A former top general in Syria's chemical weapons program says he doesn't doubt for a moment that President Bashar al-Assad will deploy his chemical weapons arsenal as he tries to hold onto power and crush the uprising that started almost two years ago.
"The regime started to fall and deteriorate. It's coming to its end," said retired Major General Adnan Sillou in an interview in a hotel near Antakya, on Turkey's southern border with Syria. "It's highly possible that he'll start using [chemical weapons] to kill his own people because this regime is a killer."
Sillou told ABC News that until September 2008, he was chief of staff on the defensive side of the chemical weapons program. He said he was in charge of training soldiers against attacks and contact with the weapons, as well as procuring safety equipment to guard against them.
He listed mustard gas along with the sarin, VX and tabun nerve agents as the main elements in Syria's chemical arsenal, whose existence Syria doesn't even acknowledge. Foreign intelligence officials and analysts have focused on the first three as the main threats, and last week U.S. officials said there was evidence sarin had not only been moved, but its binary components, usually stored separately, had been combined and placed into bombs for use.
Sillou accuses Assad's forces of already spraying pesticides and dropping white phosphorous, claims also made by opposition activists.
"They're idiots, crazy. Simply they are killers," he said.
Sillou believes the regime could step it up to more serious chemical weapons if Aleppo, Syria's most populous city where fighting has raged for months, falls to the rebels.
In July, Sillou left Syria for Turkey almost four years after he said he retired from the military. Sillou told ABC News that in his last post, which he held for six years, he was second in command behind a man named Said Ali Khalil, a member of Assad's ruling Alawite sect, an offshoot of Shiite Islam.
After defecting, Sillou said he was debriefed by an Arabic-speaking agent from the Central Intelligence Agency in Turkey's capital, Ankara. The meeting lasted three hours and was the last contact he said he had with them or any other intelligence agency.
Fighting is raging around the capital, Damascus, notably on the airport road where rebels are trying to take the airport to hamper outside support and deal a highly symbolic blow to the regime. The uptick in violence near the seat of Assad's power has raised American fears that he could resort to using his chemical weapons.
President Obama and other world leaders have said their use would cross a "red line" and invite an as-yet undefined action, possibly military. But analysts have expressed skepticism that Assad is at the point where he needs to use chemical weapons and knows what the repercussions could be.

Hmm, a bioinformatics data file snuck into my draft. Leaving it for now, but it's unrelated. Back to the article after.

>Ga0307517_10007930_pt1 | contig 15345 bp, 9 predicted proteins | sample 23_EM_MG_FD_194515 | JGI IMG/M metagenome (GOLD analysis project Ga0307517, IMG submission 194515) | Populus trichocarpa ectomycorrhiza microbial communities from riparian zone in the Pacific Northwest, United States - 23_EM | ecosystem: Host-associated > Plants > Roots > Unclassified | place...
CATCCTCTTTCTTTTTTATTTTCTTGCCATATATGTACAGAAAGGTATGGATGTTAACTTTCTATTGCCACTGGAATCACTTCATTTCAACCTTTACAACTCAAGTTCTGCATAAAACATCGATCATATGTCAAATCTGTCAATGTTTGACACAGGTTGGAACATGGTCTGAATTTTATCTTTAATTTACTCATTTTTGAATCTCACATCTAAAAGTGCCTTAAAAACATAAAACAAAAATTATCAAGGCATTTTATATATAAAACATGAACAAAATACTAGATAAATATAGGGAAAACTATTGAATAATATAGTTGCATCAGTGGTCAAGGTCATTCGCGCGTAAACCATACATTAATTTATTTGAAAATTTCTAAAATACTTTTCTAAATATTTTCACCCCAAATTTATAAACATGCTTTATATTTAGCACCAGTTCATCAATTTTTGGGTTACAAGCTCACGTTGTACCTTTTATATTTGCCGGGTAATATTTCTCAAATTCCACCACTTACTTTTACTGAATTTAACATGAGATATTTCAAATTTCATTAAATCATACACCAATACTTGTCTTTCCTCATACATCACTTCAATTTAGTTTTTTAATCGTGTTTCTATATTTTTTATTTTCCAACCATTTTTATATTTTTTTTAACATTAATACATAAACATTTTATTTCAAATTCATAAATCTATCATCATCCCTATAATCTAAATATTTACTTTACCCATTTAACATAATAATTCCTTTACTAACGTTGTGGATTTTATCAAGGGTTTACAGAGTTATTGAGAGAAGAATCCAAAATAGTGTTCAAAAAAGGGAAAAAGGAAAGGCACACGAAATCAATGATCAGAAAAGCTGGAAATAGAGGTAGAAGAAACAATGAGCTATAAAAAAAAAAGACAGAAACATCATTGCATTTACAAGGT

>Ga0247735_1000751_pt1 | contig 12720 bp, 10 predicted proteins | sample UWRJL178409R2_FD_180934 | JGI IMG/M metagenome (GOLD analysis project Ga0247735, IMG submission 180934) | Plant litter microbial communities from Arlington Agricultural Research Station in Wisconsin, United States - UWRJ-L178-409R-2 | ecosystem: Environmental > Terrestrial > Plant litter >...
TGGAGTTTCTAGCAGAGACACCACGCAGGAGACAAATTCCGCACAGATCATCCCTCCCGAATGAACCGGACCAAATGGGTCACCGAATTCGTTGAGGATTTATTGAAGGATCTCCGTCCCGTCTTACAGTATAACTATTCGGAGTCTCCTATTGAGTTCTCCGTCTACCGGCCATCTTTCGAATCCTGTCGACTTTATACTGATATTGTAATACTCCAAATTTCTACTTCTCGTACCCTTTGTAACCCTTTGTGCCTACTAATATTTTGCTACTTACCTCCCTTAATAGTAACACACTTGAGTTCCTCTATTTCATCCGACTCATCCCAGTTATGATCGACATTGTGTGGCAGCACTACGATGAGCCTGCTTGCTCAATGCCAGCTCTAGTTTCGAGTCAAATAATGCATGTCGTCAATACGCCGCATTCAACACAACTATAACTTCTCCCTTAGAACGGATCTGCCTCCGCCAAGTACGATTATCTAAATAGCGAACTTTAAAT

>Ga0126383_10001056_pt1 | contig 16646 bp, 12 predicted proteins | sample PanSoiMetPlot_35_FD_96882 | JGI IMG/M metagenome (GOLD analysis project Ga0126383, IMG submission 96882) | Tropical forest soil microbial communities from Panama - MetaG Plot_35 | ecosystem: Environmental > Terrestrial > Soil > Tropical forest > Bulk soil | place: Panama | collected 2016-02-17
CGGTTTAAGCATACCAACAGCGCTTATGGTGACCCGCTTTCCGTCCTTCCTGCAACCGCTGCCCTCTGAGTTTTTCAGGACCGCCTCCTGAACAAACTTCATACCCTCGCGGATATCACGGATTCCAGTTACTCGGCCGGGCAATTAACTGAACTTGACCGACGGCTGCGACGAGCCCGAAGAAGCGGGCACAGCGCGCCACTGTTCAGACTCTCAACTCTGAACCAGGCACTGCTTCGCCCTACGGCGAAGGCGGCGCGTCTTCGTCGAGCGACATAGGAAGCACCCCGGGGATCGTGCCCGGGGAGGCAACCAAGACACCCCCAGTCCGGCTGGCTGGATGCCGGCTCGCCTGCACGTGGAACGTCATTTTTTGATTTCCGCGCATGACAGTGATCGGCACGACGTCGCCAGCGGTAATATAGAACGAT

"As long as he's trying to hold onto the country, I don't think he'll use them," said Joshua Landis, a Syria analyst and professor at the University of Oklahoma. "As long as he's in Damascus, strategically they're not helpful to him. It's a death warrant as soon as he uses them."
"I don't think he's crazy, I think the generals around him are calculating," Landis continued. But "this danger from the rebels is one that could be extreme. Once [the regime gets] their backs against the wall, the chances of using them goes way up."
The United States and its allies have repeatedly expressed concern that Syria's stockpile, believed to be one of the biggest in the world, could be stolen and fall into extremist hands if the facilities are overrun. Or, before that happens, they could be transferred to Hezbollah by a crumbling Syrian regime.
"Syria has 600 chemical warheads apart from the liquid chemical substance which is being stored," said Sillou. "The bombs are easily transported from one place to another. To Hezbollah, which could be used against Israel, to [Shiite cleric] Moqatada al-Sadr in Iraq. The regime can give it to any friendly groups."
"They are not safe at all," Sillou said of the facilities. Asked about the dozens of chemical weapons sites the U.S. believes to be spread across the country, he said the primary facilities are called 417 and 418, near Damascus and the third-largest city Homs, respectively.
Sillou argued the arsenal was developed as a counterbalance to neighboring Israel's nuclear arsenal, an open secret not acknowledged by Israel. But he said they would only be used against external forces if Syria was attacked.
The comment was similar with one by Foreign Ministry spokesman Jihad Makdissi in July who said chemical weapons would never be used against the Syrian people, just "external aggression." Makdissi is believed to have been sidelined shortly after that tacit acknowledgment of the chemical weapons' existence, and last week reportedly defected and left Syria.
Just two people have the power to order a chemical weapons attack aside from Assad, Sillou said: the head of Air Force intelligence Jamil Hassan and head of state security Ali Mamlouk.
However, "I don't think it will be used without [Assad's] consent," he added.
Sillou is now hoping to mount a brigade called "Mountain Heroes," comprising some 2,000 men who would help secure the chemical weapons facilities. He says he has 15 chemical weapons officers ready to work with him and is calling for weapons and funding from the U.S.
"I have trained officers," he said. "I want [the U.S.] to support me with money, with advanced weapons to occupy these facilities and protect these stockpiles."